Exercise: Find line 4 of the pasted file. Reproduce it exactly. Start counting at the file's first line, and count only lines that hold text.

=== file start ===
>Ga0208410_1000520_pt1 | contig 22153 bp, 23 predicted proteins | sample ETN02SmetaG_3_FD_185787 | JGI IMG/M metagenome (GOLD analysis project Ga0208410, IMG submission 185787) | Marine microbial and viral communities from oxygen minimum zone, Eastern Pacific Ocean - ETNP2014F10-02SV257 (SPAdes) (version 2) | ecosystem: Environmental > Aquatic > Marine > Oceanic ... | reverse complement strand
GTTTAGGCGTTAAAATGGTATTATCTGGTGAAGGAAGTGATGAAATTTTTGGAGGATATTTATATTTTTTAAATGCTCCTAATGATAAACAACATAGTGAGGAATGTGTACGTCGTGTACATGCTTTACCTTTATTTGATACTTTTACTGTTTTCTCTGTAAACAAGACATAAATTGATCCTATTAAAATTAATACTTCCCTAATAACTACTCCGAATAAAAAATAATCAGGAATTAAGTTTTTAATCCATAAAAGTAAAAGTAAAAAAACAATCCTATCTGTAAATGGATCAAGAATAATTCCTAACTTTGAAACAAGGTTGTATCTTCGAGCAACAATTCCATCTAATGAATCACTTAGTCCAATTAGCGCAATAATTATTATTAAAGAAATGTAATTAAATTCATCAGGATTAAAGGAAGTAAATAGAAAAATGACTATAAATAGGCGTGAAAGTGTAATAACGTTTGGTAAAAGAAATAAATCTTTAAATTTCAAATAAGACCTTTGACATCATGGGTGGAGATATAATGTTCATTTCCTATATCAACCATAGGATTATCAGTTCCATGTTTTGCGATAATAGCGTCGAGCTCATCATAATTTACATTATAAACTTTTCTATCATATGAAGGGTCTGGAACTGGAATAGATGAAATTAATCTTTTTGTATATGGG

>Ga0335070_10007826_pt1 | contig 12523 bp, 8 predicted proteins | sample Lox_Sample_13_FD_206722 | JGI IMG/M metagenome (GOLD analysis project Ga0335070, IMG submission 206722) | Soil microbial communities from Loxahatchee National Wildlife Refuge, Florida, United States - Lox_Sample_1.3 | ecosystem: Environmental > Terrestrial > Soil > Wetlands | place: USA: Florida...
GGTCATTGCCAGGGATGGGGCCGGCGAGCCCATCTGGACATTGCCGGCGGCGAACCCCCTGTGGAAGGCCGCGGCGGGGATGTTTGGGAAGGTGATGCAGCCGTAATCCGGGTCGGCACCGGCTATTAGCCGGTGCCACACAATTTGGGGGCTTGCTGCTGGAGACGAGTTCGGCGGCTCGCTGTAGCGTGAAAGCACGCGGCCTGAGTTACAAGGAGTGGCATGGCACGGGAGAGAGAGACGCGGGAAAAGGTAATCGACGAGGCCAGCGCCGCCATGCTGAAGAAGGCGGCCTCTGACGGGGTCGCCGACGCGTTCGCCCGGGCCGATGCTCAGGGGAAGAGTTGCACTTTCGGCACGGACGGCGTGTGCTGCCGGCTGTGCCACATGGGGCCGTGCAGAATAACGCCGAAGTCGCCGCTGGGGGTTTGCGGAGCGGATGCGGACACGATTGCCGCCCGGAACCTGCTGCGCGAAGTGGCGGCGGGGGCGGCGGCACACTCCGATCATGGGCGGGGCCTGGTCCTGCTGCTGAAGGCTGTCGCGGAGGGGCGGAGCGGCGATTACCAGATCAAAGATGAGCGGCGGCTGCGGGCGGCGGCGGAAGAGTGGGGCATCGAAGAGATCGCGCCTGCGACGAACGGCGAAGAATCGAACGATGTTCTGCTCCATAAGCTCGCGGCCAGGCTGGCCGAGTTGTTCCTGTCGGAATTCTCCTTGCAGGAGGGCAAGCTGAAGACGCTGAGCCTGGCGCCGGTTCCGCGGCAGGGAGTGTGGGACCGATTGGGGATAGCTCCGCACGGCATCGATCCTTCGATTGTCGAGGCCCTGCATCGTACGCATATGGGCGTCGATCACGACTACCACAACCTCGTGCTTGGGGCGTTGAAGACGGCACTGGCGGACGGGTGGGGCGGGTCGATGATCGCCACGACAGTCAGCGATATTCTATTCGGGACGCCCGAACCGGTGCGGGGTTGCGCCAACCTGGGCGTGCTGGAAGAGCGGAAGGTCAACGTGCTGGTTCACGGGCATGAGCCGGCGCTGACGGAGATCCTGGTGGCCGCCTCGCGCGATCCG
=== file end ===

GGTCATTGCCAGGGATGGGGCCGGCGAGCCCATCTGGACATTGCCGGCGGCGAACCCCCTGTGGAAGGCCGCGGCGGGGATGTTTGGGAAGGTGATGCAGCCGTAATCCGGGTCGGCACCGGCTATTAGCCGGTGCCACACAATTTGGGGGCTTGCTGCTGGAGACGAGTTCGGCGGCTCGCTGTAGCGTGAAAGCACGCGGCCTGAGTTACAAGGAGTGGCATGGCACGGGAGAGAGAGACGCGGGAAAAGGTAATCGACGAGGCCAGCGCCGCCATGCTGAAGAAGGCGGCCTCTGACGGGGTCGCCGACGCGTTCGCCCGGGCCGATGCTCAGGGGAAGAGTTGCACTTTCGGCACGGACGGCGTGTGCTGCCGGCTGTGCCACATGGGGCCGTGCAGAATAACGCCGAAGTCGCCGCTGGGGGTTTGCGGAGCGGATGCGGACACGATTGCCGCCCGGAACCTGCTGCGCGAAGTGGCGGCGGGGGCGGCGGCACACTCCGATCATGGGCGGGGCCTGGTCCTGCTGCTGAAGGCTGTCGCGGAGGGGCGGAGCGGCGATTACCAGATCAAAGATGAGCGGCGGCTGCGGGCGGCGGCGGAAGAGTGGGGCATCGAAGAGATCGCGCCTGCGACGAACGGCGAAGAATCGAACGATGTTCTGCTCCATAAGCTCGCGGCCAGGCTGGCCGAGTTGTTCCTGTCGGAATTCTCCTTGCAGGAGGGCAAGCTGAAGACGCTGAGCCTGGCGCCGGTTCCGCGGCAGGGAGTGTGGGACCGATTGGGGATAGCTCCGCACGGCATCGATCCTTCGATTGTCGAGGCCCTGCATCGTACGCATATGGGCGTCGATCACGACTACCACAACCTCGTGCTTGGGGCGTTGAAGACGGCACTGGCGGACGGGTGGGGCGGGTCGATGATCGCCACGACAGTCAGCGATATTCTATTCGGGACGCCCGAACCGGTGCGGGGTTGCGCCAACCTGGGCGTGCTGGAAGAGCGGAAGGTCAACGTGCTGGTTCACGGGCATGAGCCGGCGCTGACGGAGATCCTGGTGGCCGCCTCGCGCGATCCG